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Post-Transcriptional Regulation of the Gonadotropin-Releasing Hormone Gene in GT1–7 Cells

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GT1–7 cells respond to treatment with the phorbol ester, phorbol 12-myristate 13-acetate (PMA), with an inhibition of transcription of the proGnRH gene and decreases in GnRH mRNA levels. However, the timing of this decrease in GnRH mRNA levels suggests that a decrease in GnRH mRNA stability may be involved in addition to an inhibition of transcription of the proGnRH gene. To address this possibility, we treated GT1–7 cells with 100 nM PMA for 4 h and then monitored GnRH mRNA levels over time after blockade of GnRH gene transcription with DRB. PMA treatment caused GnRH mRNA half-life to decrease from 30 to 11 h. Then, to verify this observation, we examined changes in GnRH mRNA poly (A) tail length, which may be a reflection of mRNA turnover, following treatment of GT1–7 cells with PMA or vehicle for 0, 4, 8 or 24 h. The poly (A) tail was removed from half of the GT1 cytoplasmic RNA sample by digestion with RNase H and the difference in GnRH mRNA size with and without RNase H treatment was determined by Northern hybridization. PMA treatment (4 and 8 h) resulted in a significant decrease in the length of the GnRH mRNA poly (A) tail, consistent with a decrease in GnRH mRNA stability. This finding suggests that GnRH mRNA turnover is inducible by substances such as PMA. Our study indicates that a change in mRNA stability is one of a multiplicity of levels at which GnRH gene expression is regulated.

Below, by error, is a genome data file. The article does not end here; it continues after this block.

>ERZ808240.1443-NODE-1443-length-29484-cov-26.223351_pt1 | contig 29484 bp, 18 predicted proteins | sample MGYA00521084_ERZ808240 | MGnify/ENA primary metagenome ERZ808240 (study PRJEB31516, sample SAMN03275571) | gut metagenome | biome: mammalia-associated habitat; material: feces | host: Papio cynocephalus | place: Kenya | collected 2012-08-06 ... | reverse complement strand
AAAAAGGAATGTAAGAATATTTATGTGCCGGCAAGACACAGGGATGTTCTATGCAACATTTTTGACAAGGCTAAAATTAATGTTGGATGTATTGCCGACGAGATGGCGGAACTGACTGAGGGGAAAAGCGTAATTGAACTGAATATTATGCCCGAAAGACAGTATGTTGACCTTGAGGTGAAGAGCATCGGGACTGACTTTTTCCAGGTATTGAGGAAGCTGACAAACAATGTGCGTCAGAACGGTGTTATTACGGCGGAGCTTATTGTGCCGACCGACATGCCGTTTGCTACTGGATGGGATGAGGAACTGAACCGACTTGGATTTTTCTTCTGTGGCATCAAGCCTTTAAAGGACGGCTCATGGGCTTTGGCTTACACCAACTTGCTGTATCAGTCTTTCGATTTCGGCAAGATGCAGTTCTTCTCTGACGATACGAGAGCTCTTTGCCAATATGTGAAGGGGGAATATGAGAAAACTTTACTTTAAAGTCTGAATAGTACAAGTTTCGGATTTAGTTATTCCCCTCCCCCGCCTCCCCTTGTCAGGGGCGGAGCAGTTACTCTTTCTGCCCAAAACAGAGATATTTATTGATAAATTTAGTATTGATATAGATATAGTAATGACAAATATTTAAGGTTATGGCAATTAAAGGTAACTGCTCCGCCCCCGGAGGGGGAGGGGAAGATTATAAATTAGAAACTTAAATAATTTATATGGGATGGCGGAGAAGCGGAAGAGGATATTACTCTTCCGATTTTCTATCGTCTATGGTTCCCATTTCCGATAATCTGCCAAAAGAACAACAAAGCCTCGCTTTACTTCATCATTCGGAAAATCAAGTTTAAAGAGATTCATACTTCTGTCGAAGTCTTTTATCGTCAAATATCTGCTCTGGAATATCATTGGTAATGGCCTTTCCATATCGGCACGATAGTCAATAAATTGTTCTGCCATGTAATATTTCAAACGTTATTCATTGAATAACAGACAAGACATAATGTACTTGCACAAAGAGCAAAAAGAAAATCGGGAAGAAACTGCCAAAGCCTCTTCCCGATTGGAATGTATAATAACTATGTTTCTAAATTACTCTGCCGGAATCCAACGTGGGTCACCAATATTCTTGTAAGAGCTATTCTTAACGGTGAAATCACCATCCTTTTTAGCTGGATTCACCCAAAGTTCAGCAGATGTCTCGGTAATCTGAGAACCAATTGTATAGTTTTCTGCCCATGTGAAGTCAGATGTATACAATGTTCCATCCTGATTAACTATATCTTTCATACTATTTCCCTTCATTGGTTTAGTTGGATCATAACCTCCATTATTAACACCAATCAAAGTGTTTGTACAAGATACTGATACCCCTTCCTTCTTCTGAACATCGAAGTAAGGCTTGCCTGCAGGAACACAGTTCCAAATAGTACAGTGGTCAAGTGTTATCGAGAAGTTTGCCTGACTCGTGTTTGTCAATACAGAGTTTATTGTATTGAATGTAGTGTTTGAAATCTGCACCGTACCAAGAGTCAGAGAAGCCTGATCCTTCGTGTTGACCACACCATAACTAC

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Document Type: Research Article

Affiliations: Fishberg Research Center for Neurobiology, Mount Sinai School of Medicine, PO Box 1065, New York, NY 10029, USA.

Publication date: 01 April 1997

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